A vivid account of a british teenager trapped in a family who are commited to a religeous sect. The leaders of the sect have quite extreme rules and harsh punishments, and the girl - Caroline - has what is considered "free thinking views". She is seen as a threat to the spiritual learning of the other students and is constantly and severly punished for it, her parents turning a blind eye.

It jumps back and forth from past to present so you see not only the child's view of struggling to cope with her life and how she tries to escape but also how the adult copes later and dealing with and confronting the past.
I found it quite horrifying and confronting, and even more upsetting when i found out it was based on the author's own childhood.
But ... excellent book!

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Iain Banks did an interesting book on this subject called Whit.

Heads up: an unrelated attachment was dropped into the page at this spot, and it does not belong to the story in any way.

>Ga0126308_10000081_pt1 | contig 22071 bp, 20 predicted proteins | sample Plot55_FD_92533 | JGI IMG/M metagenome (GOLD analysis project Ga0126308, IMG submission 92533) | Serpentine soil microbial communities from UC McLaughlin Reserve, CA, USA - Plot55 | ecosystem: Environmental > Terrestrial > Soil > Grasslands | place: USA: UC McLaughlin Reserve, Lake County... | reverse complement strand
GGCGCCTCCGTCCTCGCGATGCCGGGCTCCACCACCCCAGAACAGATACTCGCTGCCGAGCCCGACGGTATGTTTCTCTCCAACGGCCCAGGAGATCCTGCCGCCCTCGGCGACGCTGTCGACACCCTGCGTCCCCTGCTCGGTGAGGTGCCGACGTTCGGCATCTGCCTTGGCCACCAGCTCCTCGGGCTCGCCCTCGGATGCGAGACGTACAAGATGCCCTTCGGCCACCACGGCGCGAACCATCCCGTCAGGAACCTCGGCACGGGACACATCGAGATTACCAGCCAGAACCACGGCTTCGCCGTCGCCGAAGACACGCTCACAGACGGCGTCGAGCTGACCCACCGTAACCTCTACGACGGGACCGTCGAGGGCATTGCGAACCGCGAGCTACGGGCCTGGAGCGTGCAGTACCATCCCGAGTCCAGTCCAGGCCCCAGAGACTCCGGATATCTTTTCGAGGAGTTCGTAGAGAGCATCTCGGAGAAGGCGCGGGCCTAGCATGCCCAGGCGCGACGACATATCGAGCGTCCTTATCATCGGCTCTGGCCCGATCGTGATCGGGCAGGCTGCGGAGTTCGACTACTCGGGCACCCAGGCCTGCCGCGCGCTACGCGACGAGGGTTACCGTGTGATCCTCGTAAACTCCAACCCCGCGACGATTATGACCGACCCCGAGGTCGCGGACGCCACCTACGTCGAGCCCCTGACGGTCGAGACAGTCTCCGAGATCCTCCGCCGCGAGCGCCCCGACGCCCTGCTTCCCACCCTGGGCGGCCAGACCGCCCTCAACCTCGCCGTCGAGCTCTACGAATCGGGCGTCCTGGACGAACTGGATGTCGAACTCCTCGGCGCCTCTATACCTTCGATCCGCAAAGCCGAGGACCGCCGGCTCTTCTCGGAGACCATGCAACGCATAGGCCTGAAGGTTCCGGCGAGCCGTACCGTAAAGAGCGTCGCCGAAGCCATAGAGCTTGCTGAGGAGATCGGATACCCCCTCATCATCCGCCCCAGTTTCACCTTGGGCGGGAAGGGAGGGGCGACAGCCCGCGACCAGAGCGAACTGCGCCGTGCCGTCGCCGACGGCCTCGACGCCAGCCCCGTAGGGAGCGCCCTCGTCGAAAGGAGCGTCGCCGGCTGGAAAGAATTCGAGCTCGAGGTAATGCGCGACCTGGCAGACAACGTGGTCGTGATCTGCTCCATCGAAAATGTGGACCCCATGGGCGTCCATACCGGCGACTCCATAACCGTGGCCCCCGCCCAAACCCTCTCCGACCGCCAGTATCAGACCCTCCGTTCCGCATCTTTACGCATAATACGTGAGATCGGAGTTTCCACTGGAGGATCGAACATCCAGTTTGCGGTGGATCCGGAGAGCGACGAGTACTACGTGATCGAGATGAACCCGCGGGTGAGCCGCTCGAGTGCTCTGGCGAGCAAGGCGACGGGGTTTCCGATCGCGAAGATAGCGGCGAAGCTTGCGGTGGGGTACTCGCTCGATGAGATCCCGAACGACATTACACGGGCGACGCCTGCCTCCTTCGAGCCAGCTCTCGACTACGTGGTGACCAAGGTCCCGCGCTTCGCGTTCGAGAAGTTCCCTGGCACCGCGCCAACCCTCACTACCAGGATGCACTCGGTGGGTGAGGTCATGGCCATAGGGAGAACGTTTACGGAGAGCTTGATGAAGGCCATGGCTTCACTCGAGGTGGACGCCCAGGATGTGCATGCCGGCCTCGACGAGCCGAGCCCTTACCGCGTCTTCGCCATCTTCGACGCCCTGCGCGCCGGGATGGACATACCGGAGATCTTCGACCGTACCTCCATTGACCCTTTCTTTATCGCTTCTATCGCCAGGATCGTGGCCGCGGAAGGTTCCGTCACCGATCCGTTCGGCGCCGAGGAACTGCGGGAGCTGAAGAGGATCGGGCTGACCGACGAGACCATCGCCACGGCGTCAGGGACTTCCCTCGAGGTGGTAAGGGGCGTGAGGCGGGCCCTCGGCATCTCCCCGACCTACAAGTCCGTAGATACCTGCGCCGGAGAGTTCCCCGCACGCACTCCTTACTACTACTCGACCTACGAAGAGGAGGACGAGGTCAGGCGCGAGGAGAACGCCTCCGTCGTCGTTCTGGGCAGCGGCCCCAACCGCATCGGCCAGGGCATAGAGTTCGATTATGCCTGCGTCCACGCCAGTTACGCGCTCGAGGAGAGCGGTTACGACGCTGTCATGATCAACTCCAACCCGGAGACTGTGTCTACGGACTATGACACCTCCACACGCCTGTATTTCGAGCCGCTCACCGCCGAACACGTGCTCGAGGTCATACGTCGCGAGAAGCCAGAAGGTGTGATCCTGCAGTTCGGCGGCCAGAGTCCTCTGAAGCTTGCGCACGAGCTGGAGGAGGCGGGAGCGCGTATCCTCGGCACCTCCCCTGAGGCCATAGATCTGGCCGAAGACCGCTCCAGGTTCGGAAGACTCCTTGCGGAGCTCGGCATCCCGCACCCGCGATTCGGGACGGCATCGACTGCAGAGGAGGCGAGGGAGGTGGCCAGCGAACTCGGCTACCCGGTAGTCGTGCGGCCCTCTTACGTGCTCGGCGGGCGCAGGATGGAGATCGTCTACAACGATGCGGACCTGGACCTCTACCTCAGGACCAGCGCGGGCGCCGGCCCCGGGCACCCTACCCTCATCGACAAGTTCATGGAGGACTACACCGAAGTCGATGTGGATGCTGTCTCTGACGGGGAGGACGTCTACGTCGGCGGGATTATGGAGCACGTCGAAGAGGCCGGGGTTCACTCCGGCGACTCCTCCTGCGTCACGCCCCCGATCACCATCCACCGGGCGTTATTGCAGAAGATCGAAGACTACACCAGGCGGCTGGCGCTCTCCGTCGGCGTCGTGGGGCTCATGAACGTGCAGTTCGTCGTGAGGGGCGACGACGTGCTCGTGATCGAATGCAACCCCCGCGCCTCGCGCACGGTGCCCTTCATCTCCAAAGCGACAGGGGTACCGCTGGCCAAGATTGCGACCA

A little knowledge can be a very dangerous thing. Innocent in the ways of the world, an ingenue when it comes to pop and fashion, the Elect of God of a small but committed Stirlingshire religious cult: Isis Whit is no ordinary teenager. When her cousin Morag - Guest of Honour at the Luskentyrian's four- yearly Festival of Love - disappears after renouncing her faith, Isis is marked out to venture among the Unsaved and bring the apostate back into the fold. But the road to Babylondon (as Sister Angela puts it) is a treacherous one, particularly when Isis discovers that Morag appears to have embraced the ways of the Unsaved with spectacular abandon. Truth and falsehood; kinship and betrayal; 'herbal' cigarettes and compact discs - Whit is an exploration of the techno-ridden barrenness of modern Britain from a unique perspective.



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